- The Washington Times - Friday, April 6, 2007

MIAMI (AP) — Five convicted sex offenders are living under a noisy highway bridge with the state’s grudging approval because an ordinance intended to keep predators away from children made it nearly impossible for them to find housing.

Some of them sleep on cardboard raised slightly off the ground to avoid the rats. One of the men beds down on a pallet with a blanket and pillow. Some have been there for several weeks.

“You just pray to God every night, so if you fall asleep for a minute or two, you know, nothing happens to you,” said Javier Diaz, 30, who arrived this week. He was sentenced in 2005 to three years’ probation for lewd and lascivious conduct involving a girl under 16.

The five men under the Julia Tuttle Causeway are the only known sex offenders authorized to live outdoors in Florida, and they are required to be there between 10 p.m. and 6 a.m. because a parole officer checks on them nearly every night.

“This is not an ideal situation for anybody, but at this point we don’t have any other options,” said state Corrections Department spokeswoman Gretl Plessinger. “We’re still looking. The offenders are still actively searching for residences.”

The conditions are a consequence of laws passed here and elsewhere that prohibit sex offenders from living near schools, parks and other places children gather. Miami-Dade County’s 2005 ordinance says sex offenders must live at least 2,500 feet away from schools.

“They’ve often said that some of the laws will force people to live under a bridge,” said Charles Onley, a research associate at the federally funded Center for Sex Offender Management. “This is probably the first story that I’ve seen that confirms that.”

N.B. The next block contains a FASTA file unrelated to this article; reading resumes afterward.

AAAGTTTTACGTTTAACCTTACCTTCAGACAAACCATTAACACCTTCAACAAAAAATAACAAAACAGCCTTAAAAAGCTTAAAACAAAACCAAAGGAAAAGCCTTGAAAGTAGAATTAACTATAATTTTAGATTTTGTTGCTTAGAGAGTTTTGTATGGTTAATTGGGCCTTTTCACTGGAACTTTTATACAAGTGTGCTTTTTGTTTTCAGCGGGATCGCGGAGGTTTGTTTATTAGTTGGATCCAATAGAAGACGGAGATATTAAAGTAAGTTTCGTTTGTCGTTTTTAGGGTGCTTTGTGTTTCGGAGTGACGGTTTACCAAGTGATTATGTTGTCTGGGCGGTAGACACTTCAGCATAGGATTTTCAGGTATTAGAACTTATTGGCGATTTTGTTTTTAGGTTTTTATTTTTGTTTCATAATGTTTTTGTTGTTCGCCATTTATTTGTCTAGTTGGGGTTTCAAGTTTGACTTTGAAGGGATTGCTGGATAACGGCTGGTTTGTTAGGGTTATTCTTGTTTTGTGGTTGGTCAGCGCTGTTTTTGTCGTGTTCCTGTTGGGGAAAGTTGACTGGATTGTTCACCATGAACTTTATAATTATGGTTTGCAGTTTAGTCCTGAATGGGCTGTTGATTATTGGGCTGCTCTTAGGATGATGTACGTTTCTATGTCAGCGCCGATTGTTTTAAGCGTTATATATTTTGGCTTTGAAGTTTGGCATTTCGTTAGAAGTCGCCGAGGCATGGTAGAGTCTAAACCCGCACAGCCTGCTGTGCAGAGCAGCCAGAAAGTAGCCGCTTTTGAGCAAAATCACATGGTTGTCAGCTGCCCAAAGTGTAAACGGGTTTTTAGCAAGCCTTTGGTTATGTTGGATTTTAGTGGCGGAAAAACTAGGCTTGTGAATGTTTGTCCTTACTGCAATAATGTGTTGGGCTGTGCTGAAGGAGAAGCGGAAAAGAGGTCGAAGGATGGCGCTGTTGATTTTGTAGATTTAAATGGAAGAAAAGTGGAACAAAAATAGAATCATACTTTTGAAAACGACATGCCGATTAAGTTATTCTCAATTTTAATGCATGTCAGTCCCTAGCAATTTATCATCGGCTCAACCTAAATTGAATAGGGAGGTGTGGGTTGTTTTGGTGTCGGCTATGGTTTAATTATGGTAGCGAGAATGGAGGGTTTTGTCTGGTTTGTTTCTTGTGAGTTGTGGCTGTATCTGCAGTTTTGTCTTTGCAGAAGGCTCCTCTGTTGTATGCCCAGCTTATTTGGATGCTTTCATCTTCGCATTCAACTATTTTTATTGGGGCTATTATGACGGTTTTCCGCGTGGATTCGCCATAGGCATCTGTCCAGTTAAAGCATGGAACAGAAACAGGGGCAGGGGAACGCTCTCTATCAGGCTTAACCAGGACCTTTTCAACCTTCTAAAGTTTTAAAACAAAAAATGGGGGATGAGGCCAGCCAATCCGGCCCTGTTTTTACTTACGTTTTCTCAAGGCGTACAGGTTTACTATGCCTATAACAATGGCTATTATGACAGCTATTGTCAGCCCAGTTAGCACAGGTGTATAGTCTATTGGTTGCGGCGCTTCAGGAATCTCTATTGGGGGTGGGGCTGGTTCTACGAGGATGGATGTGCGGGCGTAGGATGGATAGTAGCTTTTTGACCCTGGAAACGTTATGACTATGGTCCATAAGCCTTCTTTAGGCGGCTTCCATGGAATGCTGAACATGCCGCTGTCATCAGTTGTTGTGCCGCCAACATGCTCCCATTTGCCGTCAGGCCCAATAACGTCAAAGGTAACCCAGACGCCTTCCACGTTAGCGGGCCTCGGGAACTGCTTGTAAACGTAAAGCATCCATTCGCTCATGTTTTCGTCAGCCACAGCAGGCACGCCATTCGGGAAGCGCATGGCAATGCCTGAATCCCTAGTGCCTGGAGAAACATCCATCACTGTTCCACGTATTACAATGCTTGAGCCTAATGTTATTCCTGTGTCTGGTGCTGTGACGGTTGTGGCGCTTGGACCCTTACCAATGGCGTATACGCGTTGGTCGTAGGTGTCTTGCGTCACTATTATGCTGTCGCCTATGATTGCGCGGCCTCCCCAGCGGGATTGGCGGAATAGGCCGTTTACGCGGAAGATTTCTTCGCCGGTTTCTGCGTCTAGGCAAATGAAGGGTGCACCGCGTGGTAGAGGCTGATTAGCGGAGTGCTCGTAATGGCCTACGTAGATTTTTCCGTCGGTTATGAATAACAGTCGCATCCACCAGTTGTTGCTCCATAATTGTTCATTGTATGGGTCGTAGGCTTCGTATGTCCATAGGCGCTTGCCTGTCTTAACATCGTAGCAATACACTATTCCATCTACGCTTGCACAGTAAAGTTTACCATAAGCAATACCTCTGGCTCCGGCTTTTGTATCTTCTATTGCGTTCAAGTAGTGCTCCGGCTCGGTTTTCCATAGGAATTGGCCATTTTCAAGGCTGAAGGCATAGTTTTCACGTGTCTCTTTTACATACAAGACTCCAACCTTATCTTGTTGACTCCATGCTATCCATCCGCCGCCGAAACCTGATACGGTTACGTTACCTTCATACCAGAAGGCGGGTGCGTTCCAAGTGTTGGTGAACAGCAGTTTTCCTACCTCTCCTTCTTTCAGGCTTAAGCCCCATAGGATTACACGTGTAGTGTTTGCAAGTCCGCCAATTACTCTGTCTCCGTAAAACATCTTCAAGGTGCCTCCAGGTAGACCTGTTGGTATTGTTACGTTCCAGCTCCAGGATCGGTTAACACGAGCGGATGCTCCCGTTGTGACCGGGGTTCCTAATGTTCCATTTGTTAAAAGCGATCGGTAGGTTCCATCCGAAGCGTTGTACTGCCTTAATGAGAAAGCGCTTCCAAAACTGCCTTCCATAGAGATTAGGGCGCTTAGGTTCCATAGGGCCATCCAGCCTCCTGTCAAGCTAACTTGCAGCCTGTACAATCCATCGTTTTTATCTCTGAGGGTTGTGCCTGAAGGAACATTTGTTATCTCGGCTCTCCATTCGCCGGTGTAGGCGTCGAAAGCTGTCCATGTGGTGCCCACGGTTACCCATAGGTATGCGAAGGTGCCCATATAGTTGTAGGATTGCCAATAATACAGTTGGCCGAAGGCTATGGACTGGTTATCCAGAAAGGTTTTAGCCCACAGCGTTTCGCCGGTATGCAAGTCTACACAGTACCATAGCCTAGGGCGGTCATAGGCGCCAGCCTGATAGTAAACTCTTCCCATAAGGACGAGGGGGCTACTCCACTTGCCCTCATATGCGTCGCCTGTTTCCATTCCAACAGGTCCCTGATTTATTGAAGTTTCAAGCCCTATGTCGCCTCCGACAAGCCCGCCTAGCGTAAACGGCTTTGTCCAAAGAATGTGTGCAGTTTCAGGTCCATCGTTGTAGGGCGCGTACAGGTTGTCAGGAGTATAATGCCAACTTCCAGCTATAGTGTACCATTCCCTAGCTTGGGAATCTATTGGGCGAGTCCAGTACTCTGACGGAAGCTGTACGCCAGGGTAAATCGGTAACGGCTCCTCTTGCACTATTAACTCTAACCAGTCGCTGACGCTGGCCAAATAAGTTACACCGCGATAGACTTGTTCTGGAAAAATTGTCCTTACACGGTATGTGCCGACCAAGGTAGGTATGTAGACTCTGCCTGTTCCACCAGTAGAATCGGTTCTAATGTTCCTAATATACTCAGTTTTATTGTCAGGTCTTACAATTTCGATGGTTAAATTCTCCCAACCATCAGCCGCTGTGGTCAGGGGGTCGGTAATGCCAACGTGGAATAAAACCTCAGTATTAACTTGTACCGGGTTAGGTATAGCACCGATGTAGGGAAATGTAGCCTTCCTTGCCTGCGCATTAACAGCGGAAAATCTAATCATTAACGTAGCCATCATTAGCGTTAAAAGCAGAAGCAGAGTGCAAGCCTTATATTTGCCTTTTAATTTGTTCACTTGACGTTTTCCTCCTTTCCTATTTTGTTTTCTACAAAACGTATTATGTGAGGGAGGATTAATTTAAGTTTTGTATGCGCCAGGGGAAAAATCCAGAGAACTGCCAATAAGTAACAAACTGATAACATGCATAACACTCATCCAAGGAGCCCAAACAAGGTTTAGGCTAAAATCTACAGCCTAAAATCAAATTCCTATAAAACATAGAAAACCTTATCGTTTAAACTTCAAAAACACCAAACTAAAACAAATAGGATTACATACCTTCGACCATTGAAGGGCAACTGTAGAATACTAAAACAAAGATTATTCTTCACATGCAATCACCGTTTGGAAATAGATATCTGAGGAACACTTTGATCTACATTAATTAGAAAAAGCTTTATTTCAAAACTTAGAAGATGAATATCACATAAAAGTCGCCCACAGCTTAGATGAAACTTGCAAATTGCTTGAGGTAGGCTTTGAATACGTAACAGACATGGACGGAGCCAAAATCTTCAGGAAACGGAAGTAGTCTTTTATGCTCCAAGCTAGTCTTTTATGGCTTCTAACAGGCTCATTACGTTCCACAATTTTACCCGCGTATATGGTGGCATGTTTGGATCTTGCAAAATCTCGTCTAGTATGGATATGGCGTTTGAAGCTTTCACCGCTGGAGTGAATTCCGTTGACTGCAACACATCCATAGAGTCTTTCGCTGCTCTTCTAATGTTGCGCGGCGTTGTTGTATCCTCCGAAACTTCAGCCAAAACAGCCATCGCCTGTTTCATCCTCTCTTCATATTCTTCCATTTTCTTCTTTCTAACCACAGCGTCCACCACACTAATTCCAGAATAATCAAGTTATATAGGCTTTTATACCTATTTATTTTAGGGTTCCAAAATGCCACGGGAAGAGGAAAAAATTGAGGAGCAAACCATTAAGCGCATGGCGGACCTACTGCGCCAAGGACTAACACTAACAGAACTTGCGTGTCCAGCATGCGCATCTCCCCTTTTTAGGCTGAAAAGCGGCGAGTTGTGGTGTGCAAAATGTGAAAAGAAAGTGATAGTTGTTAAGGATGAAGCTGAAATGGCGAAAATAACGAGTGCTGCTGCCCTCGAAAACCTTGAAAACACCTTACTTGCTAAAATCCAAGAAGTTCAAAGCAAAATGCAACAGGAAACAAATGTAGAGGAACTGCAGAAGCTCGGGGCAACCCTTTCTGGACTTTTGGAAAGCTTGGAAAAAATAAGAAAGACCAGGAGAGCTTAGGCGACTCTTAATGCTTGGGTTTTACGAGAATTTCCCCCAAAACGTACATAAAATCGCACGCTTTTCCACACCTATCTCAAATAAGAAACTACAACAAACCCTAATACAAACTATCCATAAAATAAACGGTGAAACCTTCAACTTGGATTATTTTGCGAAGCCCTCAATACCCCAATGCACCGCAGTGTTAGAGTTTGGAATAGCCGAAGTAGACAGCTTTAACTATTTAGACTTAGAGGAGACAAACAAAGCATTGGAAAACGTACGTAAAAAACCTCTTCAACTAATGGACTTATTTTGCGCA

County Commissioner Jose Diaz said he had no qualms about the ordinance he created.

“My main concern is the victims, the children that are the innocent ones that these predators attack and ruin their lives,” Mr. Diaz said. “No one really told them to do this crime.”

But Miss Plessinger concedes it is a problem that has to be addressed.

“If we drive these offenders so far underground or we can’t supervise them because they become so transient, it’s not making us safer,” she said.

The men catch food with fishing poles, cook with small stoves, use battery-powered TVs and radios and keep their belongings in plastic bags. Javier Diaz has trouble charging the GPS tracking device he is required to wear — there are no power outlets nearby.

The whoosh of cars passing overhead echoes loudly under the causeway, which runs over Biscayne Bay, connecting Miami and Miami Beach.

About 100 feet away is the bay’s blue-green water, where families with young children play. In the near distance, luxury condominiums rise from the coastline.

Javier Diaz said he and the other men fear for their lives, especially because of “crazy people who might try to come harm sex offenders.”

The five committed such crimes as sexual battery, molestation, abuse and grand theft. Many of the offenses were against children. The state moved the men under the bridge from their previous home — a lot next to a center for sexually abused children and close to a day care center — after they were unable to find affordable housing that did not violate the sex-offender ordinance.


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